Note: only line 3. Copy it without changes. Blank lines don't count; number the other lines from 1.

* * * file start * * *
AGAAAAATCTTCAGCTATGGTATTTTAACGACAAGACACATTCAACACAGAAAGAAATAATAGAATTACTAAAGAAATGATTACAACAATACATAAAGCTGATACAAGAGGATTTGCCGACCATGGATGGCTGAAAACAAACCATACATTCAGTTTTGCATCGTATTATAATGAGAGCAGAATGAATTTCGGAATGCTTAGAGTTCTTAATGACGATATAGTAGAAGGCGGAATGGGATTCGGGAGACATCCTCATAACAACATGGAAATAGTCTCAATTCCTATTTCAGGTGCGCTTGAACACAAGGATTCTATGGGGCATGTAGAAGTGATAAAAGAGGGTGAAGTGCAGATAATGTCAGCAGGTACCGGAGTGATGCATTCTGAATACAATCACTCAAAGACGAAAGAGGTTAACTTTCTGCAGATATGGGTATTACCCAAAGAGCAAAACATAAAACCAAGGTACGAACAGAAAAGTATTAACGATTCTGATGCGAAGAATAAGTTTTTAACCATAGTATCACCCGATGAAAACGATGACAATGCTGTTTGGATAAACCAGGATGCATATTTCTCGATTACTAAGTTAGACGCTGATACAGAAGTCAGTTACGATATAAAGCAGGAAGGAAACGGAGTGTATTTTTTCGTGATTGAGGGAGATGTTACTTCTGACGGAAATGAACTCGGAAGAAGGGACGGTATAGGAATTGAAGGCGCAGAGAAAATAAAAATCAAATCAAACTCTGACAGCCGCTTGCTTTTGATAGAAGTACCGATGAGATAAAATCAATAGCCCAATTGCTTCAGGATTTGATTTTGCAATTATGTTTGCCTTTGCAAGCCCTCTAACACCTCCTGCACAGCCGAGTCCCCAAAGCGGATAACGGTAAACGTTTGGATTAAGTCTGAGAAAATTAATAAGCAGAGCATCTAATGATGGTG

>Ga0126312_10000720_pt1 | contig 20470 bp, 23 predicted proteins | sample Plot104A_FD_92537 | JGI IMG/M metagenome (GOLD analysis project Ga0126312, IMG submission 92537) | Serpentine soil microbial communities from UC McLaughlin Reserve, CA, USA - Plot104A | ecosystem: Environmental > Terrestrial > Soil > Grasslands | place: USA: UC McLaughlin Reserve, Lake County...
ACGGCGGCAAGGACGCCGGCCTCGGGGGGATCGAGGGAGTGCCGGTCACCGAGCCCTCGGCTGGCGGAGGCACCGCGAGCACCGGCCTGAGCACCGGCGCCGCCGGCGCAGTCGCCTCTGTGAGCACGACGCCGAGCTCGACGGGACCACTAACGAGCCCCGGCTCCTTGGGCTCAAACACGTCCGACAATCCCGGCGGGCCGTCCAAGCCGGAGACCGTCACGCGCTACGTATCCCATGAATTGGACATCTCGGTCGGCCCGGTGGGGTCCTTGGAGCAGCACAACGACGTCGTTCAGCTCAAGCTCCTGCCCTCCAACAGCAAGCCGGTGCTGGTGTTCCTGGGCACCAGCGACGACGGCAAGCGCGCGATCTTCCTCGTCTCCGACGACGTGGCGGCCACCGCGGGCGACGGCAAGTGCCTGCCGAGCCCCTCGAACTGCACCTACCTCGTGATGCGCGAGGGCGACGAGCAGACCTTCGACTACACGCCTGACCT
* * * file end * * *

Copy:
ACGGCGGCAAGGACGCCGGCCTCGGGGGGATCGAGGGAGTGCCGGTCACCGAGCCCTCGGCTGGCGGAGGCACCGCGAGCACCGGCCTGAGCACCGGCGCCGCCGGCGCAGTCGCCTCTGTGAGCACGACGCCGAGCTCGACGGGACCACTAACGAGCCCCGGCTCCTTGGGCTCAAACACGTCCGACAATCCCGGCGGGCCGTCCAAGCCGGAGACCGTCACGCGCTACGTATCCCATGAATTGGACATCTCGGTCGGCCCGGTGGGGTCCTTGGAGCAGCACAACGACGTCGTTCAGCTCAAGCTCCTGCCCTCCAACAGCAAGCCGGTGCTGGTGTTCCTGGGCACCAGCGACGACGGCAAGCGCGCGATCTTCCTCGTCTCCGACGACGTGGCGGCCACCGCGGGCGACGGCAAGTGCCTGCCGAGCCCCTCGAACTGCACCTACCTCGTGATGCGCGAGGGCGACGAGCAGACCTTCGACTACACGCCTGACCT